Mary Ellen Lopata, a leader in Fortunate Families, an organization of Catholic parents of LGBT people, which is a member of Equally Blessed, said: “As a parent of a gay son, I see this campaign as a life-saver for many youth who have felt the pain and anguish of hatred and discrimination. This action is a way that we can make the Christmas message of love and hope real.”

Here at St. Lucy’s, those who wish to will have the opportunity to take part in the effort. Rainbow ribbons are available, and will be at every mass during Advent.

Another boy I worked with, a 7th grader who was often teased and bullied, wrote a poem I will share with you today. In the wisdom of the young, he describes how he’s been treated, and what it is he wants.

The Alien in the Hallway

There’s an alien in the hallways,
the hallways in my school.

There’s an alien in the hallways
and the kids think he is uncool.

They all think that he’s crazy,
Oh, yes that’s what it seems

But the truth about the alien
is that he is only me.

I do not have twelve pairs of eyes,
nor tentacles, nor horns

and I cannot fly a U.F.O.
and in an egg I wasn’t born.

I’m not actually an alien
though crazy I may be

and I wonder what the others think
when they look at me.

All I know is what they say,
which much of is not kind.

They call me things that I am not
in front of me and behind.

The thing they need to understand
is that respect is a deserved thing

and it must be given
to every creature living.

So even if I was an alien
with seven compound eyes

I should be given some respect
when I walk through my junior high.

by Andrew Stalker
a 7th grade student, Fall, 2007
(Note: Andrew asks that you do not reprint this poem without permission. You may contact Rachel Guido deVries for more information.)

Respect and love is what he wants, and it what we all need. We talk about it, we hear about it in scripture, and yet it is too often withheld from those who need it most.

Five years ago, after a 35 year absence from church, I came to St. Lucy’s. My faith had till then been a solitary faith. In today’s gospel, we can hear in John a consequence of trying to live one’s faith alone. It is hard, and often lonely. But when I walked into St. Lucy’s five years ago, I felt as though a light shined right into my soul, and in that light I was awash in love. That feeling of being welcomed and loved by this faith community has never left me. I didn’t know that I had been so in need of that light and love, and of the beautiful acceptance that has greeted me and my partner Michele. This is what all of our youth should feel: that no matter who they are, or what they are, they are first and always children of God, and by the God light in us, they are our children too. As we wait these days of Advent for Christmas, let us welcome all of our children and one another into the big, wide circle of love offered us.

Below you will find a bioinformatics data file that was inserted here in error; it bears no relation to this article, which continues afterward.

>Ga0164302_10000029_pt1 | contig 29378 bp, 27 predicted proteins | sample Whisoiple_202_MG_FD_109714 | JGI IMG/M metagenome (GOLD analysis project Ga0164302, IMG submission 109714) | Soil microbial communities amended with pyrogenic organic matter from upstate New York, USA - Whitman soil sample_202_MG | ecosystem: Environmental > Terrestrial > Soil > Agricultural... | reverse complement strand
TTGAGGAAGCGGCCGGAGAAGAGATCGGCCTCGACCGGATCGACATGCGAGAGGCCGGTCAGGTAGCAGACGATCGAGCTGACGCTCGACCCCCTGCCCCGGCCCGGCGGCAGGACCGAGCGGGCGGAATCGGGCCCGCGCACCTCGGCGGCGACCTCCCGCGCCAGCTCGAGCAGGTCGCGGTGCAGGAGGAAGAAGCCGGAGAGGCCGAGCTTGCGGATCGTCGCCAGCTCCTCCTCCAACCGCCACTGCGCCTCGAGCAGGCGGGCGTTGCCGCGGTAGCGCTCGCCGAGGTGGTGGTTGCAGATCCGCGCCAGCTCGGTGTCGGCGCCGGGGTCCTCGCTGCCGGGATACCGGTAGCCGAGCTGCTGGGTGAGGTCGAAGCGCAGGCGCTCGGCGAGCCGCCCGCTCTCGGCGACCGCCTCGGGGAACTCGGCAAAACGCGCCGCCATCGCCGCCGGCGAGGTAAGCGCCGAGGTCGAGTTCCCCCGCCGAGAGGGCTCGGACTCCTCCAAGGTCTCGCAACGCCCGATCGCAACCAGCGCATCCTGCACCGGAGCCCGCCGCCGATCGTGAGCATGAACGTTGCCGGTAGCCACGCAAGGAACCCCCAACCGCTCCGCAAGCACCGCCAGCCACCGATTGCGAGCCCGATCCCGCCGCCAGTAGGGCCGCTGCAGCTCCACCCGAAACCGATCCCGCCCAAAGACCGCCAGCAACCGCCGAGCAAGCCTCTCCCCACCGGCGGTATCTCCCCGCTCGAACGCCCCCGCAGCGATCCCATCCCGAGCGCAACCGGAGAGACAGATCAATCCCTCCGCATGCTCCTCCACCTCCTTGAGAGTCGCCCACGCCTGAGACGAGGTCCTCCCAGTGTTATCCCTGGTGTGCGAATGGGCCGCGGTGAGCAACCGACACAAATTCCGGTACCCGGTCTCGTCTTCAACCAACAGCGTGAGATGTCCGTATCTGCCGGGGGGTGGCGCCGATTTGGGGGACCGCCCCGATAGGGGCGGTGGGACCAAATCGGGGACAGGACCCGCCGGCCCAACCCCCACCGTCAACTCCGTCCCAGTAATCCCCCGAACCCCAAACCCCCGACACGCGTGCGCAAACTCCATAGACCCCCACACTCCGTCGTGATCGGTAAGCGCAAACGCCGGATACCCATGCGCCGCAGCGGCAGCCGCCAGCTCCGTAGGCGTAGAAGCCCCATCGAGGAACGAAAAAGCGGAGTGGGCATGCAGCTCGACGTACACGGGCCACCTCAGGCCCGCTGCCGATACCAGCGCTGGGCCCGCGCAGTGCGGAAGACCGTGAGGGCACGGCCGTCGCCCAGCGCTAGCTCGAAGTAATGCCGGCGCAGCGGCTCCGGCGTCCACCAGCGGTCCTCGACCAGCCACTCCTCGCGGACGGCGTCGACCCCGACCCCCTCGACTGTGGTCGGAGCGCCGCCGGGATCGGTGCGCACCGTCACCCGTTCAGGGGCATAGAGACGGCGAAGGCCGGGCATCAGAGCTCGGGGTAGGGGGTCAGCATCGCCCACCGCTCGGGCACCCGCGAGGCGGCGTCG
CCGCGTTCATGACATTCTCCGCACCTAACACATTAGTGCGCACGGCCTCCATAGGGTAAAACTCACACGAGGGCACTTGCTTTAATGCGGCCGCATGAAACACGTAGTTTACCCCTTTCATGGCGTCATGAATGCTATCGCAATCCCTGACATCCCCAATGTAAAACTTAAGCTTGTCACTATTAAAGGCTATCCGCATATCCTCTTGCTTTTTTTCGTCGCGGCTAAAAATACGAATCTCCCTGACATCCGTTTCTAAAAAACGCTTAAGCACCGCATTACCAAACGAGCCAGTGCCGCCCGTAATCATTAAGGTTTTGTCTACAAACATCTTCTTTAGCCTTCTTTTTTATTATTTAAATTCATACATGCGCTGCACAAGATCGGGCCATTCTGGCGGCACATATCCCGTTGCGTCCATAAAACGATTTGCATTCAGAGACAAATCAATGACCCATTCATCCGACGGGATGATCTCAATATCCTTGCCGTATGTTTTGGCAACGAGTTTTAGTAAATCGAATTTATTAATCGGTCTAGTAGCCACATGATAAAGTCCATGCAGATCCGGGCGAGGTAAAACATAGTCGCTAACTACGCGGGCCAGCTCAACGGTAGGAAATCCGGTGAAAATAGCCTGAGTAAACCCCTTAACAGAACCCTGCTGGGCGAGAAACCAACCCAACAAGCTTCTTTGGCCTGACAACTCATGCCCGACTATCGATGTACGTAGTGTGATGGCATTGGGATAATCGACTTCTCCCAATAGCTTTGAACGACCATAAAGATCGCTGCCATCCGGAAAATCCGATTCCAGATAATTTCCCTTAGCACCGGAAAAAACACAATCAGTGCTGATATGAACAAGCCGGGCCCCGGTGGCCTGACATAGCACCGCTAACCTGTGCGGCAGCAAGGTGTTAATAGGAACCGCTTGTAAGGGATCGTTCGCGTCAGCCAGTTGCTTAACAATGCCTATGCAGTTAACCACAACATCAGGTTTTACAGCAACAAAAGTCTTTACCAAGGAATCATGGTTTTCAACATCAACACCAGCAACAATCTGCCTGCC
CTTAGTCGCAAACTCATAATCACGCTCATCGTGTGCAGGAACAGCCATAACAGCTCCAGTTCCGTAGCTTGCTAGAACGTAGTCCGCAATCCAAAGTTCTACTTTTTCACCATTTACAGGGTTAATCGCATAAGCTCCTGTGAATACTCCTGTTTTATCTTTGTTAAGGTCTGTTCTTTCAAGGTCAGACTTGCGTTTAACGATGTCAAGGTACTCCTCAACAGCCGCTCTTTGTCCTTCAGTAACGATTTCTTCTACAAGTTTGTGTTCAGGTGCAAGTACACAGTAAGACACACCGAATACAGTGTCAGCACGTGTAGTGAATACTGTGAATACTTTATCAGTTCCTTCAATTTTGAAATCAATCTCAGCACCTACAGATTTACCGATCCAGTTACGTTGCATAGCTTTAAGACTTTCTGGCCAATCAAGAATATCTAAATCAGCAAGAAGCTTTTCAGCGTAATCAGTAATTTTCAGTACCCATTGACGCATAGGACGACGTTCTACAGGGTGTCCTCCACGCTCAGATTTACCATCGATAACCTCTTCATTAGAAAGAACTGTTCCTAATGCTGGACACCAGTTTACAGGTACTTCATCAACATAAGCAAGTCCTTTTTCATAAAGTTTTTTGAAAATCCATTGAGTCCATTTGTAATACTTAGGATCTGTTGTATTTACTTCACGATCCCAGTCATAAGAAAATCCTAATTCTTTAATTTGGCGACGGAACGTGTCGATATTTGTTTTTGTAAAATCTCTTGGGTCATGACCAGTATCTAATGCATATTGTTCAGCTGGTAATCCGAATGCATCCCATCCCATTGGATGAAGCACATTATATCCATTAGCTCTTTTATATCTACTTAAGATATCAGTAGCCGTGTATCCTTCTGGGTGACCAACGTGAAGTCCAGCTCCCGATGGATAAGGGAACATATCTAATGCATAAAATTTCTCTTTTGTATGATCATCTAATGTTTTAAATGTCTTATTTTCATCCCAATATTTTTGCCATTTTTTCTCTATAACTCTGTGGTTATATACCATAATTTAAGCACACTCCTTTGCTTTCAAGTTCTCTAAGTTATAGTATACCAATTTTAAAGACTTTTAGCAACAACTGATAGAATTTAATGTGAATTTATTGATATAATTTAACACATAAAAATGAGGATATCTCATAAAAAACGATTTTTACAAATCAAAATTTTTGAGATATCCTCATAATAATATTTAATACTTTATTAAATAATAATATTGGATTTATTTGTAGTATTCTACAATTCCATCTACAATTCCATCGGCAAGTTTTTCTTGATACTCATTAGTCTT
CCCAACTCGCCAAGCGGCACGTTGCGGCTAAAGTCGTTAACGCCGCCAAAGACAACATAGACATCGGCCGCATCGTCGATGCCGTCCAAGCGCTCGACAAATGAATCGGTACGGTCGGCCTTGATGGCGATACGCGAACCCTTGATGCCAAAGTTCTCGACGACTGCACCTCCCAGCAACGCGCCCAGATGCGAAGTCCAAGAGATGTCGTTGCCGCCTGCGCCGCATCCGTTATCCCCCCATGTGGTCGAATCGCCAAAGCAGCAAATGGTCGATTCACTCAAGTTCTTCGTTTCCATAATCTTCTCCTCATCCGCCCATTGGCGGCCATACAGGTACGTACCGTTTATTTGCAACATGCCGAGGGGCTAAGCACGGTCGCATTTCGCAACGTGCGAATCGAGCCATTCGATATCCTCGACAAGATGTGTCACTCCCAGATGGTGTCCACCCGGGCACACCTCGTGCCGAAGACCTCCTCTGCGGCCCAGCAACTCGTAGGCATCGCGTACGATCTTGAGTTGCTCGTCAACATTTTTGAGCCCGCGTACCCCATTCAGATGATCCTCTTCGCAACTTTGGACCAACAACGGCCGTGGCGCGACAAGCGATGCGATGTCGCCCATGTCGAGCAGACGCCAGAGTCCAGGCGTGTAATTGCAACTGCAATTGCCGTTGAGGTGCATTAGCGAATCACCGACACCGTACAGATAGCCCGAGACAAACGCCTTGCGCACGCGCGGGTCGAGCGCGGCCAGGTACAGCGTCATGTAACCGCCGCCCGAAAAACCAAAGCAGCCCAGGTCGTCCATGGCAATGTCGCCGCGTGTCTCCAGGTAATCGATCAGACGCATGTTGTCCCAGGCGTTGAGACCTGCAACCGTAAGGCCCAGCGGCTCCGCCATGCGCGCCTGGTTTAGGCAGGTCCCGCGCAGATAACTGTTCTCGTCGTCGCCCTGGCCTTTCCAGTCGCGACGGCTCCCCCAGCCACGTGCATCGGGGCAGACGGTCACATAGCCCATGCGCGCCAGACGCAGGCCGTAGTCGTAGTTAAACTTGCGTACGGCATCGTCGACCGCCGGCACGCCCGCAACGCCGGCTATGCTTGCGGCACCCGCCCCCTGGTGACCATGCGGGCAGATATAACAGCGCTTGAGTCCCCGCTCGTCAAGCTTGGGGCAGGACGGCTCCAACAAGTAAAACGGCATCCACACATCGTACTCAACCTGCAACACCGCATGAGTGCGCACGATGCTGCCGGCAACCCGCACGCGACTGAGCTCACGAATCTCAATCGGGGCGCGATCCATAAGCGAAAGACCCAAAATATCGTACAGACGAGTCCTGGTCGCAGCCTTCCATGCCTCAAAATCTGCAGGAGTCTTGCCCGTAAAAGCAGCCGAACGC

Today, if I were talking to that fifth grader about soul mates and love and hate, I would still say when you see love, welcome it, and I would add…when you see hate, greet it with patience and love, and so begin transformation. I believe even the bully needs to be loved, and that somehow, somewhere, the bully’s heart has been broken. I grew up with a bully—my father—who would often resort to bullying his family. In me lives his lesson. In times when I am hurt or afraid, I’ve heard myself use the tactics of the bully—name calling and an intimidating rage. I am blessed to see this in myself, yet I still struggle with it. All of us carry the bully and the bullied in our hearts. It is only through love and forgiveness, I believe, that our hearts might heal and be transformed.

As we prepare for and celebrate the coming of Christmas, we can transform the way we live. I read recently these words by Christine Erb Kanzlenter, and will close with them: “God’s coming….can transform the world into a place where power is shared, and all have what they need, a world in which people can live in relationship, in celebration, in joy, and in peace. As we see the brokenness of our world, may we also see the unexpected chances of change and healing. May this allow us to work for justice and peace in our world.. affirming Jesus’ answers by the way we choose to live: waiting and wondering, hoping and searching,” loving, “ and making a difference.” Amen

Rachel Guido deVries is a poet and fiction writer who works as a poet-in-the-schools. Her most recent books include a collection of poems, The Brother Inside Me, (Guernica Editions, 2008), and her first children’s picture book, Teeny Tiny Tino’s Fishing Story, (Bordighera Books, 2008), won a Paterson Prize for best books for children, K-3) After a 35 year absence from church, she began attending St. Lucy’s in Syracuse, NY, where she offered this homily. If you would like to contact her, please email guidogirl@aol.com